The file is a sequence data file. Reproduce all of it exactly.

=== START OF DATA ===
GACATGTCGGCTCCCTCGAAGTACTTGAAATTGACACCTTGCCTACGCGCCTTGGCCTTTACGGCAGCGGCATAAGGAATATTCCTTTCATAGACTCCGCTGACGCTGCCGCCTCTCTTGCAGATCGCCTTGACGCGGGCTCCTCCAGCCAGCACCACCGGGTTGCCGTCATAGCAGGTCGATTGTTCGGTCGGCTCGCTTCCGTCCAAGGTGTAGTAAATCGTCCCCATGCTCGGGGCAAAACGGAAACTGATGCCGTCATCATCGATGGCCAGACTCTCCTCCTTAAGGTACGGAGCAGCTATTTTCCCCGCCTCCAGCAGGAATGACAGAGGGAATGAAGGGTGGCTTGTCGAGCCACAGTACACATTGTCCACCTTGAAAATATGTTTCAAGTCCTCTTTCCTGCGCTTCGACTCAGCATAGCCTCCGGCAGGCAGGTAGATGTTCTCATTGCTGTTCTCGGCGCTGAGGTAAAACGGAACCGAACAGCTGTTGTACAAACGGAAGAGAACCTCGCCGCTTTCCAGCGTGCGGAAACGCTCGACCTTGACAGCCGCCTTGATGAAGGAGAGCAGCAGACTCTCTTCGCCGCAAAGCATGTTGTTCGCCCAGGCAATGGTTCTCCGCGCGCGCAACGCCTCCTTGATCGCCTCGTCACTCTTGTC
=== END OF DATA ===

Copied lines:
GACATGTCGGCTCCCTCGAAGTACTTGAAATTGACACCTTGCCTACGCGCCTTGGCCTTTACGGCAGCGGCATAAGGAATATTCCTTTCATAGACTCCGCTGACGCTGCCGCCTCTCTTGCAGATCGCCTTGACGCGGGCTCCTCCAGCCAGCACCACCGGGTTGCCGTCATAGCAGGTCGATTGTTCGGTCGGCTCGCTTCCGTCCAAGGTGTAGTAAATCGTCCCCATGCTCGGGGCAAAACGGAAACTGATGCCGTCATCATCGATGGCCAGACTCTCCTCCTTAAGGTACGGAGCAGCTATTTTCCCCGCCTCCAGCAGGAATGACAGAGGGAATGAAGGGTGGCTTGTCGAGCCACAGTACACATTGTCCACCTTGAAAATATGTTTCAAGTCCTCTTTCCTGCGCTTCGACTCAGCATAGCCTCCGGCAGGCAGGTAGATGTTCTCATTGCTGTTCTCGGCGCTGAGGTAAAACGGAACCGAACAGCTGTTGTACAAACGGAAGAGAACCTCGCCGCTTTCCAGCGTGCGGAAACGCTCGACCTTGACAGCCGCCTTGATGAAGGAGAGCAGCAGACTCTCTTCGCCGCAAAGCATGTTGTTCGCCCAGGCAATGGTTCTCCGCGCGCGCAACGCCTCCTTGATCGCCTCGTCACTCTTGTC